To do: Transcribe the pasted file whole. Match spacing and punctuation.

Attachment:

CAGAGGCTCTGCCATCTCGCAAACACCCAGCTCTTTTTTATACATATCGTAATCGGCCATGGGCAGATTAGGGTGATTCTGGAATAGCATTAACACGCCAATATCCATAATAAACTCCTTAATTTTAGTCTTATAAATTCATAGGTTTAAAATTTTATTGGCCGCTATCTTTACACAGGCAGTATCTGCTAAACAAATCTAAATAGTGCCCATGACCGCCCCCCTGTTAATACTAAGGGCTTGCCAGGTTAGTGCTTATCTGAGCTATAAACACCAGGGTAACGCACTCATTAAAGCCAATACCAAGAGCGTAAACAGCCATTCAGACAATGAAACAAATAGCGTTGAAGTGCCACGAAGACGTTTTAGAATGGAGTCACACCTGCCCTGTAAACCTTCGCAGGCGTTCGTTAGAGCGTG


CAGAGGCTCTGCCATCTCGCAAACACCCAGCTCTTTTTTATACATATCGTAATCGGCCATGGGCAGATTAGGGTGATTCTGGAATAGCATTAACACGCCAATATCCATAATAAACTCCTTAATTTTAGTCTTATAAATTCATAGGTTTAAAATTTTATTGGCCGCTATCTTTACACAGGCAGTATCTGCTAAACAAATCTAAATAGTGCCCATGACCGCCCCCCTGTTAATACTAAGGGCTTGCCAGGTTAGTGCTTATCTGAGCTATAAACACCAGGGTAACGCACTCATTAAAGCCAATACCAAGAGCGTAAACAGCCATTCAGACAATGAAACAAATAGCGTTGAAGTGCCACGAAGACGTTTTAGAATGGAGTCACACCTGCCCTGTAAACCTTCGCAGGCGTTCGTTAGAGCGTG